To stress test the CATS software living oak (Quercus robur L.), samples from the Hohenheim tree-ring archive were used. The trees originated from riparian forests which are economically managed within the Mainfranken region (southern Germany) and are located in the vicinity of the Main River. The trees are well water-supplied and flooding occurs regularly in winter, but rarely during the summer. The samples were taken from 22 adult individuals with an increment borer (2 cores per tree at breast height). The cores were fixed on wooden holders and the cross-sectional surface was smoothed with a core-microtome. Tyloses were removed from earlywood vessels using compressed air. To enhance the optical contrast, chalk was filled into the vessels before the cross section of each sample was scanned with a resolution of 4800 dpi (Epson Expression 10000 XL, Seiko Epson Corporation, Japan).
The samples used in this study to stress test CATS are part of the Holocene oak chronology (HOC) Hohenheim (located at University of Hohenheim) containing a large number of precisely dated ancient to modern trees spanning the entire Holocene (Friedrich et al. 2004). This collection has been used to address different questions regarding climate dynamics and environmental changes over the past 12 millennia (Friedrich et al. 2001, 2006; Land et al. 2015; Land 2014; Schönbein et al. 2015; Spurk et al. 2002).
Vessel chronologies and daily meteorological records for climate response analysis
The mean earlywood vessel area and median earlywood vessel area close to the tree-ring border were tested for their potential response to daily meteorological conditions. Similar to total-ring width series, vessel dimensions also show an age-related growth trend. This trend was removed by applying a cubic smoothing spline with 50% frequency–response cutoff at 10, 30 and 70% for each series (Cook and Peters 1981). Autocorrelation was removed and variance was stabilized before the corresponding chronologies were developed by using a biweight robust mean (hereafter referred to as Mean Spl10, Mean Spl30, Mean Spl70, Median Spl10, Median Spl30 and Median Spl70).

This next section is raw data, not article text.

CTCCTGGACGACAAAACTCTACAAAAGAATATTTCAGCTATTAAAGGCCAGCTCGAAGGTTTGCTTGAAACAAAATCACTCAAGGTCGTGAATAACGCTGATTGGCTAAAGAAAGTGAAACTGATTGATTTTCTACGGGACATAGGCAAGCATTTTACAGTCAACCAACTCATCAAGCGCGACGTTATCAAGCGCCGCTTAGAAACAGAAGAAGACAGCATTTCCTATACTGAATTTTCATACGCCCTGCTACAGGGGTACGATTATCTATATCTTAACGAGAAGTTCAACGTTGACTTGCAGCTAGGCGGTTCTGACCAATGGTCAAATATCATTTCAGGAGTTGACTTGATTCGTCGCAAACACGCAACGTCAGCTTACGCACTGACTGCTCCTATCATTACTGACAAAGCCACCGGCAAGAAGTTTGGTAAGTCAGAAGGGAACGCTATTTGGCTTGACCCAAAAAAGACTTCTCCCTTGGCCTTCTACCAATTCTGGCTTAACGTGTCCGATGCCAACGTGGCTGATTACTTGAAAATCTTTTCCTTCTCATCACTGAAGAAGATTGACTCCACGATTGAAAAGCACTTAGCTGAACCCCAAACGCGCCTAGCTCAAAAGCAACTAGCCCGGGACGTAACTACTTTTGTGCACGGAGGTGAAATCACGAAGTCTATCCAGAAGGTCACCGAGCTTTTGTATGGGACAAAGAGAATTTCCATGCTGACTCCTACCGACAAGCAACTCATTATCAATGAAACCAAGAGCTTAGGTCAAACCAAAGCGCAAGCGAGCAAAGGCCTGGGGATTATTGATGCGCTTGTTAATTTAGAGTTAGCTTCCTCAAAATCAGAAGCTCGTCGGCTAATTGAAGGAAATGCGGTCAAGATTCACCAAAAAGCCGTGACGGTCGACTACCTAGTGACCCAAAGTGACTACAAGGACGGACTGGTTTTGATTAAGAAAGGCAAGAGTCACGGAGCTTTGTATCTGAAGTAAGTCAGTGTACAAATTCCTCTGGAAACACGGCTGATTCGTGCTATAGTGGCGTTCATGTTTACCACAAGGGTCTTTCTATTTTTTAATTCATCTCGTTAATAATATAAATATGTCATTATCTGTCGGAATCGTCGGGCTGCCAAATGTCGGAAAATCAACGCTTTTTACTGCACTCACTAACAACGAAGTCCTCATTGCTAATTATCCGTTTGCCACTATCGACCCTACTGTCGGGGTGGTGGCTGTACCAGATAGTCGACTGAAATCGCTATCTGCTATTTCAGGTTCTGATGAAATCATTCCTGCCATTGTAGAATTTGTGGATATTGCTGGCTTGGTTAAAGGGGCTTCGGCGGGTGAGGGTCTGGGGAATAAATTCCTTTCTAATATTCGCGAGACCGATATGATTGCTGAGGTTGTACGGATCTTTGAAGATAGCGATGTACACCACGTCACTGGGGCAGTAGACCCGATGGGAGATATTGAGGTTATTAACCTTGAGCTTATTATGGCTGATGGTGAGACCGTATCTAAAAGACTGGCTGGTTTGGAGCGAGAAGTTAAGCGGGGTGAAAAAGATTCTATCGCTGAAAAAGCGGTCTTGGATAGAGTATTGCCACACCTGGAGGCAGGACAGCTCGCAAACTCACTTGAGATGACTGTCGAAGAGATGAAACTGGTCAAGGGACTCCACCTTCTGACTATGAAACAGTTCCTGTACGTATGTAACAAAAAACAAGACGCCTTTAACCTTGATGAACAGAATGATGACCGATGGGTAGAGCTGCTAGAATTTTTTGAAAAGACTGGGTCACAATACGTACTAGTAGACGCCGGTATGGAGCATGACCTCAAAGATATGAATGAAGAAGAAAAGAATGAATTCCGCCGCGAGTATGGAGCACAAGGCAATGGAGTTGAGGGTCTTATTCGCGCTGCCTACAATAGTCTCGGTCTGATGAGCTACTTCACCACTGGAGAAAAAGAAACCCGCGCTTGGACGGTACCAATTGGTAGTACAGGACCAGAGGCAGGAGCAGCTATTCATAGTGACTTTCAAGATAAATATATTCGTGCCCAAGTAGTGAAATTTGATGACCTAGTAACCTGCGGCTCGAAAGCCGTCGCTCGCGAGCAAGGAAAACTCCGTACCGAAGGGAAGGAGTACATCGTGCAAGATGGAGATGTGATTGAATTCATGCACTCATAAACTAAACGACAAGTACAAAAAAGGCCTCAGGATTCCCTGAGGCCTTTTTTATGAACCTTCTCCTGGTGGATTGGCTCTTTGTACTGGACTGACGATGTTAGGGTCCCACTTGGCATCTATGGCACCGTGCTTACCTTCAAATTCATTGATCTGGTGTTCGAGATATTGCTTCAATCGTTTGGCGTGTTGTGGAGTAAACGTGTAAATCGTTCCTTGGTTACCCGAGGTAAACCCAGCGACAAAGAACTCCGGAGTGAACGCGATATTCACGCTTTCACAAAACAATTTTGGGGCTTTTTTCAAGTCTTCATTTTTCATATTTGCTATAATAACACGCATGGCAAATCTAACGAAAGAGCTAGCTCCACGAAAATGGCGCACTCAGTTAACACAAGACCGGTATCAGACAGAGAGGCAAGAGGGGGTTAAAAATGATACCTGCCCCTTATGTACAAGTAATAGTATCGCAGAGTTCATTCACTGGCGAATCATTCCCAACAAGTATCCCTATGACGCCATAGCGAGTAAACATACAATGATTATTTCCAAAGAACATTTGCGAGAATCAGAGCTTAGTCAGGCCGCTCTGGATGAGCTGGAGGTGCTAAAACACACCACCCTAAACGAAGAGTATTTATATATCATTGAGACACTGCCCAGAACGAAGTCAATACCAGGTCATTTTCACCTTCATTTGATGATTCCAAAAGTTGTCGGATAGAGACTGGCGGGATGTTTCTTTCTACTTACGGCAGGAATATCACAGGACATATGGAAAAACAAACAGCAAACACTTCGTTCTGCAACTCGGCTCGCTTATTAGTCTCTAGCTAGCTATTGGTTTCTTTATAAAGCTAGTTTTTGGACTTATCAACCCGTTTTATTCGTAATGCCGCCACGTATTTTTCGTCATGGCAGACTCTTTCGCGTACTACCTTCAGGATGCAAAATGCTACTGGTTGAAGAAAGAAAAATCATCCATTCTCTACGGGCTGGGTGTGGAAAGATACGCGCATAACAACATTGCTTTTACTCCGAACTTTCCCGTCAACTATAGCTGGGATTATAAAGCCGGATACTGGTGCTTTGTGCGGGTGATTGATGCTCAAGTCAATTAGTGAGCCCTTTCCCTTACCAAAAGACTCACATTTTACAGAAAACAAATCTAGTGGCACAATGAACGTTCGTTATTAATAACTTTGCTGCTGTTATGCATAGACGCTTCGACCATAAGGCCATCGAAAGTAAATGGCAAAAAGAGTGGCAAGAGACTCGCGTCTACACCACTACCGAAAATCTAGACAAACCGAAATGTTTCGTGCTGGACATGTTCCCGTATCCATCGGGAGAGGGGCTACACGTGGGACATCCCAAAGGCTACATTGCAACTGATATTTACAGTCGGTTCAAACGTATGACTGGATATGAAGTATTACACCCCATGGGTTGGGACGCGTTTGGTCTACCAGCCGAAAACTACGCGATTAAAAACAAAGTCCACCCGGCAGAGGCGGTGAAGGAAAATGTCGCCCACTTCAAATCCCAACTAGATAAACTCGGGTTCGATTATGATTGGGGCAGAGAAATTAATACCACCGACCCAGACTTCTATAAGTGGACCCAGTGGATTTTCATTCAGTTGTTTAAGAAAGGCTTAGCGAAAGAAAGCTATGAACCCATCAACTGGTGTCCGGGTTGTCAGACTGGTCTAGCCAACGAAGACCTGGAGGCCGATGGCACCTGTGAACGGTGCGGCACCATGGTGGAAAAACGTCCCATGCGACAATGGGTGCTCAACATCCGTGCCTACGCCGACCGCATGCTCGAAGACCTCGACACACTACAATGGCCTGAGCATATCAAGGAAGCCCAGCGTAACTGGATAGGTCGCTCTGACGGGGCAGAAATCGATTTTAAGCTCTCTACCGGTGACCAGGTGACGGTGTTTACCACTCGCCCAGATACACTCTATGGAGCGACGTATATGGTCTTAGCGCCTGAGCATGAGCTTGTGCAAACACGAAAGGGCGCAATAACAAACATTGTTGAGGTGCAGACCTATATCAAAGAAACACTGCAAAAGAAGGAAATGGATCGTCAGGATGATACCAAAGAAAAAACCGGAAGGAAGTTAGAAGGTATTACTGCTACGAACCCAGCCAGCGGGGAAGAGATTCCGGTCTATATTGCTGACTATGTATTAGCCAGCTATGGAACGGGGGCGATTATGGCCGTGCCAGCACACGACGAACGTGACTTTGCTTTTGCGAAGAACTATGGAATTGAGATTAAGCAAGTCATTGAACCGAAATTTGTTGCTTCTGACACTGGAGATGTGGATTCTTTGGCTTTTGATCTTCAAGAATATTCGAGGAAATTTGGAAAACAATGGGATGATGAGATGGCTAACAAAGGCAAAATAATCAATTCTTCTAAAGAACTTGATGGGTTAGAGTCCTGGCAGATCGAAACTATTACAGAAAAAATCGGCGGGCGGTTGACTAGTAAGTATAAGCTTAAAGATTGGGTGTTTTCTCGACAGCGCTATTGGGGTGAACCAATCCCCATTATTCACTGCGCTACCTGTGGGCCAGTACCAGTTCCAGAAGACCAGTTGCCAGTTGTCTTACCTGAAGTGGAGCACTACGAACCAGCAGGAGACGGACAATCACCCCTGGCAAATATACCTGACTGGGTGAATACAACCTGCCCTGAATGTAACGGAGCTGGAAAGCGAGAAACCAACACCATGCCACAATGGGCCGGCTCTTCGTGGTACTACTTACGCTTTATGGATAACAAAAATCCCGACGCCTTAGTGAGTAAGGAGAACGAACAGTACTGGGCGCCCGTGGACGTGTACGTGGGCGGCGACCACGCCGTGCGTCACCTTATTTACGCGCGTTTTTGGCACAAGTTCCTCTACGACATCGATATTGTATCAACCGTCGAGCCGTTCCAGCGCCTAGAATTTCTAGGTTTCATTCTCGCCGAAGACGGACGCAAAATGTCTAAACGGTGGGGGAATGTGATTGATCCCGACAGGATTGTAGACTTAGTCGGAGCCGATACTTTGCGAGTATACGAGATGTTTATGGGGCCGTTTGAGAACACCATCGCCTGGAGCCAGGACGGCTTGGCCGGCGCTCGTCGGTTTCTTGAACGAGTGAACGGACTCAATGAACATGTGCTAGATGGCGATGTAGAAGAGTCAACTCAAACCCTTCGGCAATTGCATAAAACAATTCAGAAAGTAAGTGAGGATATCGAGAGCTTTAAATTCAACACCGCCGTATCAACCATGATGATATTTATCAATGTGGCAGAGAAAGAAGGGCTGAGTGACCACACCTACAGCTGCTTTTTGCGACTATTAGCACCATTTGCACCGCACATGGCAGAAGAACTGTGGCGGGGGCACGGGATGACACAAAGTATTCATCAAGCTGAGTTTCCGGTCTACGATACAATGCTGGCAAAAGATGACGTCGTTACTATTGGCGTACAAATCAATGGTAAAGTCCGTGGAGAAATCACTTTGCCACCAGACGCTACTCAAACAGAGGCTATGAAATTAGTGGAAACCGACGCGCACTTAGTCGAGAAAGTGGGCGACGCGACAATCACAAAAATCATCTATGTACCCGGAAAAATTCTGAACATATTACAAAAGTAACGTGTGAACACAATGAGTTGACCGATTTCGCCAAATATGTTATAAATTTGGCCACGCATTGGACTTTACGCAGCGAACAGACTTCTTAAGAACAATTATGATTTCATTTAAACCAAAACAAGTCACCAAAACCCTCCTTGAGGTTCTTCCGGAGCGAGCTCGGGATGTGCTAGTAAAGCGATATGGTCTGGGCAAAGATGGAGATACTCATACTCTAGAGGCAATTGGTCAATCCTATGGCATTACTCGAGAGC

Expressed population signal (EPS) and mean inter-series correlation (RBAR) were calculated in a 50-year window with 25-year overlap. The standardization procedure was carried out with the software ARSTAN (Cook and Krusic 2006).
We used daily records from 1880 until present of the weather station Bamberg (49.88N, 10.92E) and the run-off gauge of Schweinfurt (50.04N, 10.24E), both located very near to the study site. Daily sum of precipitation and mean/minimum/maximum temperature (weather station Bamberg) were obtained from KNMI Climate Explorer (https://climexp.knmi.nl) and the daily run-off data from the Bavarian Ministry for the Environment. Heat sum was calculated from the daily mean temperature data set. Daily mean temperature below +5 and +7.5 °C was not considered. All records were checked for missing data and the only gap was found in the temperature records (mean, minimum, maximum) for the year 1882 from May 9 to May 12. Thus the year 1882 was omitted from further analysis.
Climate response analysis
For the identification of sensitive periods, the vessel chronologies were compared to daily meteorological records. We developed a MATLAB® (The MathWorks®2013) script that aggregates the meteorological data for each year altering (1) the length of the data interval used for correlation (from 11 to 111 days in steps of five days) and (2) the starting date of the data derived from (1) between January 1 and December 15 (Schönbein 2011). A Pearson correlation between each newly generated meteorological series and each vessel chronology was calculated. This step was done for the entire time period from 1880 to 2004 (number of trees ≥11). Statistical significance was attained when the level of significance was below p < 0.01. To evaluate changes in temporal sensitivity and consistency, a response analysis was performed for eleven 20-year (e.g., 1905–1924, 1935–1954) and three 62-year-long overlapping sub-periods (e.g., 1913–1974) to evaluate changes in temporal sensitivity and consistency.
Vessel measurements and chronologies
The corresponding chronologies of mean versus median vessel area are highly correlated for the period between 1880 and 2004 (Spl10: r = 0.79, Spl30: r = 0.86, Spl70: r = 0.85). All chronologies show a low variability from 1950 onwards.
Based on the daily meteorological data, the performed climate–response analysis revealed a large quantity of results. Here the highest relationships for the entire period (1880–2004) and for several sub-periods (e.g., 1913–1974, 1885–1904) are shown.